Good type?

pat a.'s picture

I'm now into my second year of a visual communications degree, and a particular question (although probably a very old, tired one) has been eating away at me since day one. It is:

Does anyone outside of a relatively small (tiny, even) group: typographers, type/design students, type nuts, and so on, notice or care about good, mediocre, or even bad type?

Personally, I know that two or three years ago I never noticed smart quotes, I preferred Arial to Helvetica, and if anyone suggested the idea of an aesthetically pleasing rag to me, I would've laughed at them. Thoughts?

Isaac's picture

No one notices, at least not to the point that they know they notice. Things can be taken too far and perfected to please the in-crowd, but I think readability is mostly subliminal.

Just for example, a magazine I've seen for years did a slight redesign a few months back. There was just a little more leading in the body copy, same font, same point size. I noticed it because they had also changed the headline font and some rules along the sides of the body copy. I showed it to my wife and she said she had particularly enjoyed that issue and read it more thoroughly than usual, and felt it was easier reading somehow but couldn't put her finger on it. So small things can make a difference without being highly noticeable.

Here's a short answer: obviously no one cares as evidenced by the amount of comic sans being used anywhere and everywhere.

trae's picture

I agree. Most may not care/know what it is but they certainly notice something, be it readability or gimmickry.

And they're certainly intrigued enough with fonts. You don't have to look far to find fliers, etc. crammed with 15 different, cutesy display faces. "Oooh! I like that, that and that!"

The end result may be a trainwreck but it's obvious somebody must've noticed something or else the whole thing would've been set in Times.

Either way, once you become aware of good typography, there's no going back. Bad typography is as grating to the eye as mangled grammar is to the ear.

Isaac's picture

I guess I was wrong. The amount of Comic Sans, Beesknees, etc is an indication of some sort of interest/notice, accompanied by bad taste or lack of sophistication or whatever you want to call it.

matt_c's picture

people will notice if its wrong, but won't notice (or realise) when its right. :-)

p.s. have you read the crystal goblet by beatrice warde?

hrant's picture

I think it's useful to consider the "subliminal" value of quality in type (and everything else). Just because most people can't articulate (or even realize) what they're seeing doesn't mean it has no effect. The subconscious is under-represented in formal thought and communication (naturally), but some people think it guides our lives while the consciousness is just the ripples on the surface.

hhp

matt_c's picture

good point hrant!

Nick Shinn's picture

Whether the end-user notices or cares about typography, consciously or subconsciously, is only part of the story.

As with all specialisms, there's a complex social organism involved in producing typography, and whatever contribution anyone makes to it, anywhere, effects the synergy of the whole, making for a rich and complex culture. Quality is viral.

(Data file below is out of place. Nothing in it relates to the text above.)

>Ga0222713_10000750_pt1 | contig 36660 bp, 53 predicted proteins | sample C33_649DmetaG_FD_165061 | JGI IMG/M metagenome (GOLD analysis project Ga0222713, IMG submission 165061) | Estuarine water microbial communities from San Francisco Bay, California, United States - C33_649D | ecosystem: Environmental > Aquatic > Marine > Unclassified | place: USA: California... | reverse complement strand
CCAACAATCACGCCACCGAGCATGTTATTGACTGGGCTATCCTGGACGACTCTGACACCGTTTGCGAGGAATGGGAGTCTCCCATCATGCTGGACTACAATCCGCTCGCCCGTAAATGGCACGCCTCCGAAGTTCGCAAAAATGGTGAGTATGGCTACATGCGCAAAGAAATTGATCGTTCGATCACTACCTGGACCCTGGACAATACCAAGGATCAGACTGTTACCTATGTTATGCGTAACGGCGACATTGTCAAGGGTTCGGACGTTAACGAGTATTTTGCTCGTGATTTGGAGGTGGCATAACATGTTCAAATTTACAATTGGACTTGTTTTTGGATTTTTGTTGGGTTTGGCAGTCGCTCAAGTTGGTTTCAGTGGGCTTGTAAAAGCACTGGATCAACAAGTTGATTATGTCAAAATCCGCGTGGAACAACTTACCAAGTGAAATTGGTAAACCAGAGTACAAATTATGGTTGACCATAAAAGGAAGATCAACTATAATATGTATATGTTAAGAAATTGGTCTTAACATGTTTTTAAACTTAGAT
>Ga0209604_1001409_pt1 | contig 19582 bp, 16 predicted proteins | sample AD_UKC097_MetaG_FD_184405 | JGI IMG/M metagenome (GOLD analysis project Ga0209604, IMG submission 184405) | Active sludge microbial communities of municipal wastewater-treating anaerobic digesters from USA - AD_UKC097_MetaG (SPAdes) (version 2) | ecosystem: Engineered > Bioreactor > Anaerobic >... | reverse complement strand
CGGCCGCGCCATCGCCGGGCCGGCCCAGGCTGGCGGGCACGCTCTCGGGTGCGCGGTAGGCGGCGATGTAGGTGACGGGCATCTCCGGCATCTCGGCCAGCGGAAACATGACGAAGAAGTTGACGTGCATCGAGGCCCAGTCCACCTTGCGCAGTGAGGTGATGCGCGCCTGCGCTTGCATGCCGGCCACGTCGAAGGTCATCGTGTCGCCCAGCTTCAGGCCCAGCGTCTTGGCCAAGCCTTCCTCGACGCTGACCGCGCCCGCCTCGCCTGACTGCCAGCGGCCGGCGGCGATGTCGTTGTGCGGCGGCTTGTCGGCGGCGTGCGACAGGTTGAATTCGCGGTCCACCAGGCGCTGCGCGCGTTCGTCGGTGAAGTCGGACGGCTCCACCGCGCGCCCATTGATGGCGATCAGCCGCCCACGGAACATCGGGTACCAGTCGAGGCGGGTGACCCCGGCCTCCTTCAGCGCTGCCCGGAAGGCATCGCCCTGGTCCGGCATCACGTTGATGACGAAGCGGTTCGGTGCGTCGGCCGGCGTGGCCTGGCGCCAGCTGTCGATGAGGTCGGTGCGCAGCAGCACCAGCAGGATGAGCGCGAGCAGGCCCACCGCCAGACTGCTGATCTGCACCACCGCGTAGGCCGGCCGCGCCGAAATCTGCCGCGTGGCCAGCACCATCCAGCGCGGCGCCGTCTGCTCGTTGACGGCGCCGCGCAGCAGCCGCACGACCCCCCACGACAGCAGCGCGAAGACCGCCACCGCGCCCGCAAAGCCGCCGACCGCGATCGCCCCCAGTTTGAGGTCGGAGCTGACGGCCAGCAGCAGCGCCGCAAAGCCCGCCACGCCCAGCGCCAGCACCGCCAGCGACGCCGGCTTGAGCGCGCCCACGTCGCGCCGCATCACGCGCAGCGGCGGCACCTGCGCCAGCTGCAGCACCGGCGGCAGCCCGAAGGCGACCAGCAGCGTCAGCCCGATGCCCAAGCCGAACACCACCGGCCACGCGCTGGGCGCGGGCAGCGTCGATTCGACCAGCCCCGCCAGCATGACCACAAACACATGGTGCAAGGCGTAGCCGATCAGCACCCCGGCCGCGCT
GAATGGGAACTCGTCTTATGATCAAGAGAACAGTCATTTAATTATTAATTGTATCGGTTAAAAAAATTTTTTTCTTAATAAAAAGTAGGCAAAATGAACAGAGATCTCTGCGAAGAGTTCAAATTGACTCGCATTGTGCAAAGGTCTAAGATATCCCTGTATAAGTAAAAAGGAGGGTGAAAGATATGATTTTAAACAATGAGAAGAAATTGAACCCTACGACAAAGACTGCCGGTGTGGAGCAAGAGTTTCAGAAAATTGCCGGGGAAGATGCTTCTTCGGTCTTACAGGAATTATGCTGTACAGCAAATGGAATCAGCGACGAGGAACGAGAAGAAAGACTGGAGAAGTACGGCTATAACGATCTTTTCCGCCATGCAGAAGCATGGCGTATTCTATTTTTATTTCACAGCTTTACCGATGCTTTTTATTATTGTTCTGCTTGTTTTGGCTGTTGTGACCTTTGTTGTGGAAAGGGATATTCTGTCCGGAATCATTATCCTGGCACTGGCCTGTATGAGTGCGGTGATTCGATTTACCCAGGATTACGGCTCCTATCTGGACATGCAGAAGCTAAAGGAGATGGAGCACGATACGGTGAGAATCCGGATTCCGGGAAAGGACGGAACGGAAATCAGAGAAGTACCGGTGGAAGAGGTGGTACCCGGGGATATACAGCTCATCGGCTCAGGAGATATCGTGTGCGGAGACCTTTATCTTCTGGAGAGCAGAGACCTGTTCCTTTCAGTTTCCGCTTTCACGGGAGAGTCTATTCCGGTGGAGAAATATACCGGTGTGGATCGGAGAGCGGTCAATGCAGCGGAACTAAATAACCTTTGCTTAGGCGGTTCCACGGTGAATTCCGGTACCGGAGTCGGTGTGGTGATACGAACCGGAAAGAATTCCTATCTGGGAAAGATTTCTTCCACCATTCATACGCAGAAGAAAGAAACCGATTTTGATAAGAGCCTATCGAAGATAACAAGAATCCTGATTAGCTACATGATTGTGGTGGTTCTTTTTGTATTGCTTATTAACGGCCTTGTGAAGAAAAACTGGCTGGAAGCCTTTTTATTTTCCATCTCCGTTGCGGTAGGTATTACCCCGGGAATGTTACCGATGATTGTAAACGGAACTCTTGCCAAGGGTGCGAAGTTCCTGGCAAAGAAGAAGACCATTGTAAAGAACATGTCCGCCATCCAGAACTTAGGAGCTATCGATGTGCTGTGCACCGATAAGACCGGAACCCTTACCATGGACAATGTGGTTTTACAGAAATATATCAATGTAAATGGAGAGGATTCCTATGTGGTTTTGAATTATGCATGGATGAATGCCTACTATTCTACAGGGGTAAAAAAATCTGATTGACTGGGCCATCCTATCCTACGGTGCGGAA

But really, one rationalization is enough: God is in the details.

xensen's picture

> Personally, I know that two or three years ago I never noticed smart quotes, I preferred Arial to Helvetica, and if anyone suggested the idea of an aesthetically pleasing rag to me, I would've laughed at them. Thoughts?

The essence of discrimination lies in education. Although a couple of years ago straight quotes wouldn't have bothered you, you would probably find them distracting today. Similarly, a copy editor soon becomes put off by previously unnoticed "mistakes" in using "which" and "that." To Westerners Chinese painting at first all looks alike, but one comes to recognize and appreciate Northern Song landscapes. Possible examples are endless.

With the scandalous decline in education in this country (the U.S.) any sort of discrimination on any subject (with the possible exception of pro wrestling) is less and less likely. But there will still be people who notice, and care.

kris's picture

Does anyone outside of a relatively small (tiny, even) group: typographers, type/design students, type nuts, and so on, notice or care about good, mediocre, or even bad type?

Type is funny. It is one of the things that essentially have to
embody form and function in order to be. It even performs
at it's worst - most typefaces/typography can usually be
understood when employed terribly. I really think that this
quote is suitable whenever this sort of question comes up:

"The graphic signs called letters are so completely blended with the stream of written thought that their presence therein is as unperceived as the ticking of a clock in the measurement of time. Only by an effort of attention does the layman discover that they exist at all. It comes to him as a surprise that these signs should be a matter of concern to any one of the crafts of men.

But to be concerned with the shapes of letters is to work in an ancient and fundamental material. The qualities of letter forms at their best are the qualities of a classic time: order, simplicity, grace. To try to learn and repeat their excellence is to put oneself under training in the most severe school of design."

hrant's picture

Kris, you just made me realize something else - pretty important: for a text face at least there's actually something wrong with too many people noticing details... Although I'm no fan of goblet toting, a text face has to work subliminally, not say: "Hey, look at me!"

hhp

Thomas Phinney's picture